Dan's Review: "Cold War" an Incredible, Tragic Love StoryFeb 01, 2019 11:40PM ● By Dan Metcalf
Tomasz Kot and Joanna Kulig in Cold War - © 2019 Amazon FIlms.
Cold War (Amazon Films)
Rated R for some sexual content, nudity, and language.
Starring Joanna Kulig, Tomasz Kot, Borys Szyc, Agata Kulesza, Jeanne Balibar, Cédric Kahn, Adam Woronowicz, Adam Ferenc. Adam Szyszkowski.
Written by Paweł Pawlikowski, Janusz Głowacki, and Piotr Borkowski.
Directed by Paweł Pawlikowski.
Years ago, I often considered most foreign films as generally pretentious, only suitable for viewing in arthouse cinema, frequented by beatniks and hipsters. Yes, there is a valid reason for the stereotype, since many of “those” films with subtitles contained more metaphor than narrative, but ever since I took on the challenge of being an actual film critic, viewing movies in a different tongue has become a habit, if only for awards consideration. It’s been an eye-opening experience, as I have discovered a treasure trove of movies that I would have otherwise never experienced. Yes, there are still a few of those “art” types to endure (or enjoy, depending on the content), but more often than not, I’ve realized that people from other countries and cultures are pretty much the same as us, with varying degrees of particular quirks. Some foreign films have become etched in my memory, and I’ve found myself viewing them again (on purpose!). One such film is Pawel Palikowski’s Cold War, a movie loosely based on his real-life parents during the rise of communism in mid-20th Century Poland.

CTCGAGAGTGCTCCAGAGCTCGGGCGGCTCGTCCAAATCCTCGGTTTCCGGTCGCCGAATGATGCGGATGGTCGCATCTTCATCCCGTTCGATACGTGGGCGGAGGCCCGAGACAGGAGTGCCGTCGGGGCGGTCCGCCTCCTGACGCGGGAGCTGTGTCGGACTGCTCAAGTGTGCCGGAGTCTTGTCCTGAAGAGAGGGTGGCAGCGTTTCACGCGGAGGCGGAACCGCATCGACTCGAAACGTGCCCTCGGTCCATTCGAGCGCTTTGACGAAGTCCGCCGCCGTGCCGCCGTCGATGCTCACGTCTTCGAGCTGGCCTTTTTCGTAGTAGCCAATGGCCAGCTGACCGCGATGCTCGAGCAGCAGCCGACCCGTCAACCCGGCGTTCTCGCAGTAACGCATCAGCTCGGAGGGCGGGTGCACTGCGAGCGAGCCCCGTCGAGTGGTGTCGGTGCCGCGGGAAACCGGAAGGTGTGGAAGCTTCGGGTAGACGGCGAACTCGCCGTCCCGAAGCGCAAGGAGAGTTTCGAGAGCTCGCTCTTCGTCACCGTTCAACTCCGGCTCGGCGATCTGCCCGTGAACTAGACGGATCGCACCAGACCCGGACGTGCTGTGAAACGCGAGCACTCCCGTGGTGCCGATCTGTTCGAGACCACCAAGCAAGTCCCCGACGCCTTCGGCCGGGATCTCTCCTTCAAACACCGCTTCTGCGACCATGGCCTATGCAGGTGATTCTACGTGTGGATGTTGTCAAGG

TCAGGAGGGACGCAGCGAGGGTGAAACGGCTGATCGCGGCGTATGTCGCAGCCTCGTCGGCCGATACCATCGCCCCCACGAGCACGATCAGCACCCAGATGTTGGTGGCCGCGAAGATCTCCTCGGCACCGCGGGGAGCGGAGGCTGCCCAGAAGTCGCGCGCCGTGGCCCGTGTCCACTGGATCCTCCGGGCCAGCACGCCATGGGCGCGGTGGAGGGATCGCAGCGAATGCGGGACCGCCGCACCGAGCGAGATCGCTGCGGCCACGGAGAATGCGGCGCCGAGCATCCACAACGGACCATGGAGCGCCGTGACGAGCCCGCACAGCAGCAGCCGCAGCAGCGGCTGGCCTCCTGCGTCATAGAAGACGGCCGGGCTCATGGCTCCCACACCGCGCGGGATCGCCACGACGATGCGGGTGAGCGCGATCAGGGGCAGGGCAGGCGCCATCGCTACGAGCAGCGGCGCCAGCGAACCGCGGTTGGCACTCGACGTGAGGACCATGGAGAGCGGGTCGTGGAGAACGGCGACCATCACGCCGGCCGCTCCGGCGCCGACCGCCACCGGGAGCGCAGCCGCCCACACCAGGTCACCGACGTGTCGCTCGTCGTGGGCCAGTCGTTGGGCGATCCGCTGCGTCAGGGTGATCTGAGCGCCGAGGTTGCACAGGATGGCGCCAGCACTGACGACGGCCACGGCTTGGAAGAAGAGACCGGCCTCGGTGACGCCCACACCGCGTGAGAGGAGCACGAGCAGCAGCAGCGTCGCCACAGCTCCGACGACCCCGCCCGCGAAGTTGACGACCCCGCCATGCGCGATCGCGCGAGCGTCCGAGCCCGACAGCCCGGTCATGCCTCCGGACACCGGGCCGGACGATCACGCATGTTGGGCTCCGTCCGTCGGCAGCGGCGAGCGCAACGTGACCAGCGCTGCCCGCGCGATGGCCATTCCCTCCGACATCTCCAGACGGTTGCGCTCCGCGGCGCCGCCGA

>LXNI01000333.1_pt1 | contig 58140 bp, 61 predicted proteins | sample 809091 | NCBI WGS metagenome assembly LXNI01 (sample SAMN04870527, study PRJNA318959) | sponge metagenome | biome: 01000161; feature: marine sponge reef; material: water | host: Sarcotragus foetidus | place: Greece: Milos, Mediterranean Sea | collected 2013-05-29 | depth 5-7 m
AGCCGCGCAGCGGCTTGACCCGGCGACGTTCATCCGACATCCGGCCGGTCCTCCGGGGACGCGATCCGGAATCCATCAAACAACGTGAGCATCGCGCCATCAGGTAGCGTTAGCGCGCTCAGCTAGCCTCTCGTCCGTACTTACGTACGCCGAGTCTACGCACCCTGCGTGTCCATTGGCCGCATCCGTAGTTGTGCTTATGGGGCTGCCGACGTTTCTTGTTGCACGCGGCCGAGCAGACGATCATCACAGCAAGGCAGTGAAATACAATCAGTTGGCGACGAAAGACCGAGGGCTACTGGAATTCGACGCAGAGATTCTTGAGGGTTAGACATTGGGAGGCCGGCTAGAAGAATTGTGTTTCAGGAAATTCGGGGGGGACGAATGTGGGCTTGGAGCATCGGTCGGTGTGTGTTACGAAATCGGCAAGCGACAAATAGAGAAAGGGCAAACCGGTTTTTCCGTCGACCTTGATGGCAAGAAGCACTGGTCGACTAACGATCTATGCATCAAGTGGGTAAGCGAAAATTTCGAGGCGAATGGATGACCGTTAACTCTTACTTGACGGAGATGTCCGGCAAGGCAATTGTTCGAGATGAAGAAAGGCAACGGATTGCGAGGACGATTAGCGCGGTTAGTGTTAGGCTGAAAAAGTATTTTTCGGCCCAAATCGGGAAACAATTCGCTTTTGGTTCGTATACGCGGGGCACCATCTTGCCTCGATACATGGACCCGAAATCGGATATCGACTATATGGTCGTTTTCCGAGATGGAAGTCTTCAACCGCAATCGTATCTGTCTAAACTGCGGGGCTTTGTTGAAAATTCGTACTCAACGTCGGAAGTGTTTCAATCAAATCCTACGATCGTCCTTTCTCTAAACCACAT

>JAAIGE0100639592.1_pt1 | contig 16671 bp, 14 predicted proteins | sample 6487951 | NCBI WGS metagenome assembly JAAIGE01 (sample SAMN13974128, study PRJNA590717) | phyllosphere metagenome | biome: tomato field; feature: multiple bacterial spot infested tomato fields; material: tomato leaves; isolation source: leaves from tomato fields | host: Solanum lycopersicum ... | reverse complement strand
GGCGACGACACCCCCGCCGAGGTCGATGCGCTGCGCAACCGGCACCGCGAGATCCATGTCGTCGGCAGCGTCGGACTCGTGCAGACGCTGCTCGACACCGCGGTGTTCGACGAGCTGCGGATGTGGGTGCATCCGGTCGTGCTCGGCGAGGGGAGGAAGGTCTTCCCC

Joanna Kulig stars as Lula, a teenaged singer/dancer, and member of a Communist state-run youth arts and cultural school. Her teacher and mentor is Wiktor (Tomasz Kot), a composer and musical director drawn to her beauty and talent. The pair falls in love and they make plans to defect from the Eastern Bloc country as soon as they get to Berlin (before the wall). Wiktor waits for Lula at the checkpoint, but she never shows. He defects anyway, and makes his way to Paris, while she continues on with the cultural performance group, under the strict oversight of Lech (Borys Szyc), a man with ambition to rise in the Communist Party. Years pass and the lovers’ paths cross on various occasions, including a brief affair in Paris when Lula joins Wiktor in Paris, hoping to launch her singing career as a crossover jazz singer, performing Wiktor’s original compositions. Things never seem to work out between them, and their occasional moments of bliss are marred by Lula’s temperament, which is influenced by a combination of language barriers and a feeling that she belongs in her own country. Wiktor eventually follows Lula back across the Iron Curtain into Poland, where Lula is forced to marry Lech. Despite the arrangement, Wiktor and Lula can’t seem to avoid each other, even though their relationship seems doomed for a tragic end.
Cold War is an incredible film, with great music, impressive cinematography and outstanding performances from Kulig and Kot. Kulig’s smoky voice and distinctive looks are magnetic, as she transforms from an enigmatic teenager to a broken woman. Tomasz Kot is equally brilliant, providing depth and a sense of class you’d expect from any number of great American or British actors.
So, if you can get past your inhibitions over foreign films and disdain for reading subtitles, I strongly recommend that you see Cold War in a theater while you still can. There’s a good reason it was nominated for three Academy Awards (Cinematography and Director, not to mention Foreign Language Film). The Academy doesn’t always get things right, but in this case, they did.
Cold War Trailer